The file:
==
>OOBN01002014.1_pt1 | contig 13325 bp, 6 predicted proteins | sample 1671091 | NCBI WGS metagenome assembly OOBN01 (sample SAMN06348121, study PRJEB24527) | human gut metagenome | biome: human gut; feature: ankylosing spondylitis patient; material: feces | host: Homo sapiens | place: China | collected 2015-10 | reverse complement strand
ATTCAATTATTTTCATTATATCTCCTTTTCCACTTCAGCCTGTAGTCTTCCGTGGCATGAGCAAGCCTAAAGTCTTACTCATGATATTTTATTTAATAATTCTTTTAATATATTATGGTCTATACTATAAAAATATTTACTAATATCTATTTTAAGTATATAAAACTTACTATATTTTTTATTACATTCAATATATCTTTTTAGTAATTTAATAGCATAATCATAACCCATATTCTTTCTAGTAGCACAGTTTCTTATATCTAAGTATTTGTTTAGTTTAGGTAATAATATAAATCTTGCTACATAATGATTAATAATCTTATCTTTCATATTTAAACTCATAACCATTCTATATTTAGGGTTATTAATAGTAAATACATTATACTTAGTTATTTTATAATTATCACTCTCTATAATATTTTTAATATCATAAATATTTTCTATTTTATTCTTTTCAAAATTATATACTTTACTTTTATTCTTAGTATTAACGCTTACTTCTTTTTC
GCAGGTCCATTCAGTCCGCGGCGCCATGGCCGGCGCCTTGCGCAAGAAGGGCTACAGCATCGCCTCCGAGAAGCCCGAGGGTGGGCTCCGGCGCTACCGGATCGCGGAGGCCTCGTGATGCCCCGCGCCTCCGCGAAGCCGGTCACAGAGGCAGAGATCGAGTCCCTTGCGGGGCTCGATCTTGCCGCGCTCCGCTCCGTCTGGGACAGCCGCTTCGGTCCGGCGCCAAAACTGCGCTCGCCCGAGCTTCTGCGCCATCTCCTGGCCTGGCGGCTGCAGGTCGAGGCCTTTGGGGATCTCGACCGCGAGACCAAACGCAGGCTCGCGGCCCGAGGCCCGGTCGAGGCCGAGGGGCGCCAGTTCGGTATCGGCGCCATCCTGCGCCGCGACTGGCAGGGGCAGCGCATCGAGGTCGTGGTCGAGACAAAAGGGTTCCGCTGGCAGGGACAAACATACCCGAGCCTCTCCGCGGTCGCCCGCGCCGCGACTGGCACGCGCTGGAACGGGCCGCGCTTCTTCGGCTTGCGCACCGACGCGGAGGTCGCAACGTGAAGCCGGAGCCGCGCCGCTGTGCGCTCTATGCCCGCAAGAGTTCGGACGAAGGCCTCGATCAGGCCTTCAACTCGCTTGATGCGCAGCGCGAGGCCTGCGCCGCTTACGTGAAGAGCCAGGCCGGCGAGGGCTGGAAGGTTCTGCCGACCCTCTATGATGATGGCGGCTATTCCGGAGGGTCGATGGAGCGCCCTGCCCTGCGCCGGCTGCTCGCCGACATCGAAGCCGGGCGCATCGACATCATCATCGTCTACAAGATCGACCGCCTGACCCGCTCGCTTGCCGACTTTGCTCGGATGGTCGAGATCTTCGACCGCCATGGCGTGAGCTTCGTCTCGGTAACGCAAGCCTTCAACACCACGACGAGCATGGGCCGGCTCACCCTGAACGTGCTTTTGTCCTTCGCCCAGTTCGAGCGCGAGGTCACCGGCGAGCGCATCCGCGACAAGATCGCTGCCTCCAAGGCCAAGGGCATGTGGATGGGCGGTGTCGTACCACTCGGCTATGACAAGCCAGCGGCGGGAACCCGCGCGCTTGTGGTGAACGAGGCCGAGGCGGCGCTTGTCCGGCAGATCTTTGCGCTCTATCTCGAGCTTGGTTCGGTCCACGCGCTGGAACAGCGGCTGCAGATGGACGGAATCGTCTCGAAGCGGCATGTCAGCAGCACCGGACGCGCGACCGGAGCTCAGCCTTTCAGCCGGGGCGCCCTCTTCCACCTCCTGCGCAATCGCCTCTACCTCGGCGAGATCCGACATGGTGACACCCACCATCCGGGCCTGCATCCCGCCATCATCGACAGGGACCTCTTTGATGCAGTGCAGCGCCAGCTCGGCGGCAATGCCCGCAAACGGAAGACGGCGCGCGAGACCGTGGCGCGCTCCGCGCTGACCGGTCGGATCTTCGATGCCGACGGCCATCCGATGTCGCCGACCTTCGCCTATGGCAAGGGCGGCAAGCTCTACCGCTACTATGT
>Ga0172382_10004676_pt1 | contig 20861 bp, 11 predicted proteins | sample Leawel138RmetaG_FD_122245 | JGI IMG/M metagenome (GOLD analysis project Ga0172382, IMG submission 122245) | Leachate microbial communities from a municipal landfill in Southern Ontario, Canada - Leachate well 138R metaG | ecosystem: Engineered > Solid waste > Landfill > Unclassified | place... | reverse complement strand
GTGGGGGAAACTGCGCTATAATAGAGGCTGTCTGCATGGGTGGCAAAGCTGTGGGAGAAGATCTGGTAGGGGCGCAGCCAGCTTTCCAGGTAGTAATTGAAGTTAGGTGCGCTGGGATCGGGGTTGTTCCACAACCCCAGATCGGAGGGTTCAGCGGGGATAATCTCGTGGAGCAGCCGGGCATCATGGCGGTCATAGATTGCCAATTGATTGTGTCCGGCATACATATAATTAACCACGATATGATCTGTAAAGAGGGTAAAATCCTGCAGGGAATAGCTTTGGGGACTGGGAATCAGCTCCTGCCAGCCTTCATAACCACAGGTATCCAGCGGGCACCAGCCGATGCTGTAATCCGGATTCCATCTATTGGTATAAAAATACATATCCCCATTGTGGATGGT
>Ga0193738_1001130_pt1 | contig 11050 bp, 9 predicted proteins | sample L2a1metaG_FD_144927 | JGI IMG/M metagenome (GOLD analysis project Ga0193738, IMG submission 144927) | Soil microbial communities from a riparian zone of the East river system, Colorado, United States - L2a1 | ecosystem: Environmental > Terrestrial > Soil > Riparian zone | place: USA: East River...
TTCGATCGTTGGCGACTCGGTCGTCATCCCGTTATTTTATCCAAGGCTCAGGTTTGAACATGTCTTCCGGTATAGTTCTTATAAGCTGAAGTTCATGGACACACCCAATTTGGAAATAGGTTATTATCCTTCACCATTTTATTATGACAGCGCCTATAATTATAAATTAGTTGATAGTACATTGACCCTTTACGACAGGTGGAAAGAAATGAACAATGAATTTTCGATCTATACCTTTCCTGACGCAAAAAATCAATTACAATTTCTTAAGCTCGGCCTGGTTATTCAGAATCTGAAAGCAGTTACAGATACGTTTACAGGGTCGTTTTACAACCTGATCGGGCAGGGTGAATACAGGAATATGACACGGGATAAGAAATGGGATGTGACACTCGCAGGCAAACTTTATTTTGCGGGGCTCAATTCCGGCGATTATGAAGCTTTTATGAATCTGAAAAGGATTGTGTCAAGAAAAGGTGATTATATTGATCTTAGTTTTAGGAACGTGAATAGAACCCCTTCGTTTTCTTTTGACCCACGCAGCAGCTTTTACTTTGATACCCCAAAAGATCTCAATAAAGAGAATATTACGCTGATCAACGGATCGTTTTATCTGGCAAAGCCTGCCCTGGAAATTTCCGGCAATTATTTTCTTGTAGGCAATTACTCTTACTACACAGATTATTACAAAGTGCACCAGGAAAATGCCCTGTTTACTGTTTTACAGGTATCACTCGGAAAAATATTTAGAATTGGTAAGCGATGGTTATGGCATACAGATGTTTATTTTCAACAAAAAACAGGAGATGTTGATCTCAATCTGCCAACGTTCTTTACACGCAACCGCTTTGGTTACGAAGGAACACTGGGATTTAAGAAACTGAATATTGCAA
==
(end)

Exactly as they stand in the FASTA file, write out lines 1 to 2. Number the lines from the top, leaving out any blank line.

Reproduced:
>OOBN01002014.1_pt1 | contig 13325 bp, 6 predicted proteins | sample 1671091 | NCBI WGS metagenome assembly OOBN01 (sample SAMN06348121, study PRJEB24527) | human gut metagenome | biome: human gut; feature: ankylosing spondylitis patient; material: feces | host: Homo sapiens | place: China | collected 2015-10 | reverse complement strand
ATTCAATTATTTTCATTATATCTCCTTTTCCACTTCAGCCTGTAGTCTTCCGTGGCATGAGCAAGCCTAAAGTCTTACTCATGATATTTTATTTAATAATTCTTTTAATATATTATGGTCTATACTATAAAAATATTTACTAATATCTATTTTAAGTATATAAAACTTACTATATTTTTTATTACATTCAATATATCTTTTTAGTAATTTAATAGCATAATCATAACCCATATTCTTTCTAGTAGCACAGTTTCTTATATCTAAGTATTTGTTTAGTTTAGGTAATAATATAAATCTTGCTACATAATGATTAATAATCTTATCTTTCATATTTAAACTCATAACCATTCTATATTTAGGGTTATTAATAGTAAATACATTATACTTAGTTATTTTATAATTATCACTCTCTATAATATTTTTAATATCATAAATATTTTCTATTTTATTCTTTTCAAAATTATATACTTTACTTTTATTCTTAGTATTAACGCTTACTTCTTTTTC